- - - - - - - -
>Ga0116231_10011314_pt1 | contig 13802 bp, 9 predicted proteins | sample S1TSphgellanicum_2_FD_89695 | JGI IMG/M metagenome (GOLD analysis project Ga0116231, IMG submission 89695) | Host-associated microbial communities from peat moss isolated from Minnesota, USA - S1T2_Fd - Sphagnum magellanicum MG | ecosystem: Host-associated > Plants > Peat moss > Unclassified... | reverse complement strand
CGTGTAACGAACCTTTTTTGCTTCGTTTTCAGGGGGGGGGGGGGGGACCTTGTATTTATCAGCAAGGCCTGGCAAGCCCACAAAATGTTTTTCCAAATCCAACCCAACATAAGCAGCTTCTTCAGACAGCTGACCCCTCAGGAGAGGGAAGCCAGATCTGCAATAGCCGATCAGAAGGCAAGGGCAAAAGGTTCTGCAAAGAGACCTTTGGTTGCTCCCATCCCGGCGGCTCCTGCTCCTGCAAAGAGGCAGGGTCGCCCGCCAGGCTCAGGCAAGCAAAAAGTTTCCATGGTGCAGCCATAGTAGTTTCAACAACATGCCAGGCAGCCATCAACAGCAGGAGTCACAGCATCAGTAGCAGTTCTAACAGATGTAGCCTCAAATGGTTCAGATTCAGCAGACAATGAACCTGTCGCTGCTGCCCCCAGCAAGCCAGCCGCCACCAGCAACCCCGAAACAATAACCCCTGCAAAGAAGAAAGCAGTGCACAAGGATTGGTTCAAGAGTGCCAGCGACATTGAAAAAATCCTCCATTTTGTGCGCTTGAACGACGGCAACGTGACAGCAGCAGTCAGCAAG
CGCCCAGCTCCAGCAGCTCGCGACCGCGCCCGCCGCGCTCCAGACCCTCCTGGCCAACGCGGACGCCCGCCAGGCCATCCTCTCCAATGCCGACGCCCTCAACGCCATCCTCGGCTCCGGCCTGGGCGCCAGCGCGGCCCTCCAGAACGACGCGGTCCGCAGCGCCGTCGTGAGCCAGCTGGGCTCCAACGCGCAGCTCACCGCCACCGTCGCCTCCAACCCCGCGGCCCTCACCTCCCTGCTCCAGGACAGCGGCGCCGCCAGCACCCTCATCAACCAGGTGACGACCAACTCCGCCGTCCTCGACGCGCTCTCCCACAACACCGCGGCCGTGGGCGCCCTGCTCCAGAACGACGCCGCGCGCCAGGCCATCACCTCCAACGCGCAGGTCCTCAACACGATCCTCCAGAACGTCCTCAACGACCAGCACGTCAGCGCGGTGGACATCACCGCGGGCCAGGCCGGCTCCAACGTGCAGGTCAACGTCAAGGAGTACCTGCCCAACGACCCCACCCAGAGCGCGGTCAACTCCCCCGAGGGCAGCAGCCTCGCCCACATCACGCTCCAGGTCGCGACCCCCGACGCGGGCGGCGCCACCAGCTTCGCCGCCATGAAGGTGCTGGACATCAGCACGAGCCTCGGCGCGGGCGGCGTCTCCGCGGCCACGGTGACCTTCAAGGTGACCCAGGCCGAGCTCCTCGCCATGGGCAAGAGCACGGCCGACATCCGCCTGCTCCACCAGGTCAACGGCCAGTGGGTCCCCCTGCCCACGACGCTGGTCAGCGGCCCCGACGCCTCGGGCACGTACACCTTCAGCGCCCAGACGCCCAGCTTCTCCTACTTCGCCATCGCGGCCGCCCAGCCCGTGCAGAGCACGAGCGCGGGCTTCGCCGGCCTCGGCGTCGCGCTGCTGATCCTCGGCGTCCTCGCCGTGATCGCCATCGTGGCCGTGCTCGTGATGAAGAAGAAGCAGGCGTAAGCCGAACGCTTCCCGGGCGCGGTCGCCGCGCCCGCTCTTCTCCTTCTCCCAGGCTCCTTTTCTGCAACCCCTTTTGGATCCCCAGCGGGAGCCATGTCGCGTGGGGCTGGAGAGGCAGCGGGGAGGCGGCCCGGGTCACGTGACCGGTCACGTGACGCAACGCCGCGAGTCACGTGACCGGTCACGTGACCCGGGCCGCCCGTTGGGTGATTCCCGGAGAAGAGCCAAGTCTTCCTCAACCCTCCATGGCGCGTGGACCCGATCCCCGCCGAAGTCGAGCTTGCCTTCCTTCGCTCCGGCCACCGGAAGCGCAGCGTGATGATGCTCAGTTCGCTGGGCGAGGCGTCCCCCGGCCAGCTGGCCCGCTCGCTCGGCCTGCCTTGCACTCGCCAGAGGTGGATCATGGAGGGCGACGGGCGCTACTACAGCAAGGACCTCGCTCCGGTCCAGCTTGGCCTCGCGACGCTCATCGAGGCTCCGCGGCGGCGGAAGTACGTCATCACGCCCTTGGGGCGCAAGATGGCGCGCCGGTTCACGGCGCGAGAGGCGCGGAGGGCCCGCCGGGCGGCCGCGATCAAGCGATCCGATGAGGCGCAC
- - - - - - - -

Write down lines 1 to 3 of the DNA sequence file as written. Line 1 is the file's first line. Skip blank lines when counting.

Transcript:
>Ga0116231_10011314_pt1 | contig 13802 bp, 9 predicted proteins | sample S1TSphgellanicum_2_FD_89695 | JGI IMG/M metagenome (GOLD analysis project Ga0116231, IMG submission 89695) | Host-associated microbial communities from peat moss isolated from Minnesota, USA - S1T2_Fd - Sphagnum magellanicum MG | ecosystem: Host-associated > Plants > Peat moss > Unclassified... | reverse complement strand
CGTGTAACGAACCTTTTTTGCTTCGTTTTCAGGGGGGGGGGGGGGGACCTTGTATTTATCAGCAAGGCCTGGCAAGCCCACAAAATGTTTTTCCAAATCCAACCCAACATAAGCAGCTTCTTCAGACAGCTGACCCCTCAGGAGAGGGAAGCCAGATCTGCAATAGCCGATCAGAAGGCAAGGGCAAAAGGTTCTGCAAAGAGACCTTTGGTTGCTCCCATCCCGGCGGCTCCTGCTCCTGCAAAGAGGCAGGGTCGCCCGCCAGGCTCAGGCAAGCAAAAAGTTTCCATGGTGCAGCCATAGTAGTTTCAACAACATGCCAGGCAGCCATCAACAGCAGGAGTCACAGCATCAGTAGCAGTTCTAACAGATGTAGCCTCAAATGGTTCAGATTCAGCAGACAATGAACCTGTCGCTGCTGCCCCCAGCAAGCCAGCCGCCACCAGCAACCCCGAAACAATAACCCCTGCAAAGAAGAAAGCAGTGCACAAGGATTGGTTCAAGAGTGCCAGCGACATTGAAAAAATCCTCCATTTTGTGCGCTTGAACGACGGCAACGTGACAGCAGCAGTCAGCAAG
CGCCCAGCTCCAGCAGCTCGCGACCGCGCCCGCCGCGCTCCAGACCCTCCTGGCCAACGCGGACGCCCGCCAGGCCATCCTCTCCAATGCCGACGCCCTCAACGCCATCCTCGGCTCCGGCCTGGGCGCCAGCGCGGCCCTCCAGAACGACGCGGTCCGCAGCGCCGTCGTGAGCCAGCTGGGCTCCAACGCGCAGCTCACCGCCACCGTCGCCTCCAACCCCGCGGCCCTCACCTCCCTGCTCCAGGACAGCGGCGCCGCCAGCACCCTCATCAACCAGGTGACGACCAACTCCGCCGTCCTCGACGCGCTCTCCCACAACACCGCGGCCGTGGGCGCCCTGCTCCAGAACGACGCCGCGCGCCAGGCCATCACCTCCAACGCGCAGGTCCTCAACACGATCCTCCAGAACGTCCTCAACGACCAGCACGTCAGCGCGGTGGACATCACCGCGGGCCAGGCCGGCTCCAACGTGCAGGTCAACGTCAAGGAGTACCTGCCCAACGACCCCACCCAGAGCGCGGTCAACTCCCCCGAGGGCAGCAGCCTCGCCCACATCACGCTCCAGGTCGCGACCCCCGACGCGGGCGGCGCCACCAGCTTCGCCGCCATGAAGGTGCTGGACATCAGCACGAGCCTCGGCGCGGGCGGCGTCTCCGCGGCCACGGTGACCTTCAAGGTGACCCAGGCCGAGCTCCTCGCCATGGGCAAGAGCACGGCCGACATCCGCCTGCTCCACCAGGTCAACGGCCAGTGGGTCCCCCTGCCCACGACGCTGGTCAGCGGCCCCGACGCCTCGGGCACGTACACCTTCAGCGCCCAGACGCCCAGCTTCTCCTACTTCGCCATCGCGGCCGCCCAGCCCGTGCAGAGCACGAGCGCGGGCTTCGCCGGCCTCGGCGTCGCGCTGCTGATCCTCGGCGTCCTCGCCGTGATCGCCATCGTGGCCGTGCTCGTGATGAAGAAGAAGCAGGCGTAAGCCGAACGCTTCCCGGGCGCGGTCGCCGCGCCCGCTCTTCTCCTTCTCCCAGGCTCCTTTTCTGCAACCCCTTTTGGATCCCCAGCGGGAGCCATGTCGCGTGGGGCTGGAGAGGCAGCGGGGAGGCGGCCCGGGTCACGTGACCGGTCACGTGACGCAACGCCGCGAGTCACGTGACCGGTCACGTGACCCGGGCCGCCCGTTGGGTGATTCCCGGAGAAGAGCCAAGTCTTCCTCAACCCTCCATGGCGCGTGGACCCGATCCCCGCCGAAGTCGAGCTTGCCTTCCTTCGCTCCGGCCACCGGAAGCGCAGCGTGATGATGCTCAGTTCGCTGGGCGAGGCGTCCCCCGGCCAGCTGGCCCGCTCGCTCGGCCTGCCTTGCACTCGCCAGAGGTGGATCATGGAGGGCGACGGGCGCTACTACAGCAAGGACCTCGCTCCGGTCCAGCTTGGCCTCGCGACGCTCATCGAGGCTCCGCGGCGGCGGAAGTACGTCATCACGCCCTTGGGGCGCAAGATGGCGCGCCGGTTCACGGCGCGAGAGGCGCGGAGGGCCCGCCGGGCGGCCGCGATCAAGCGATCCGATGAGGCGCAC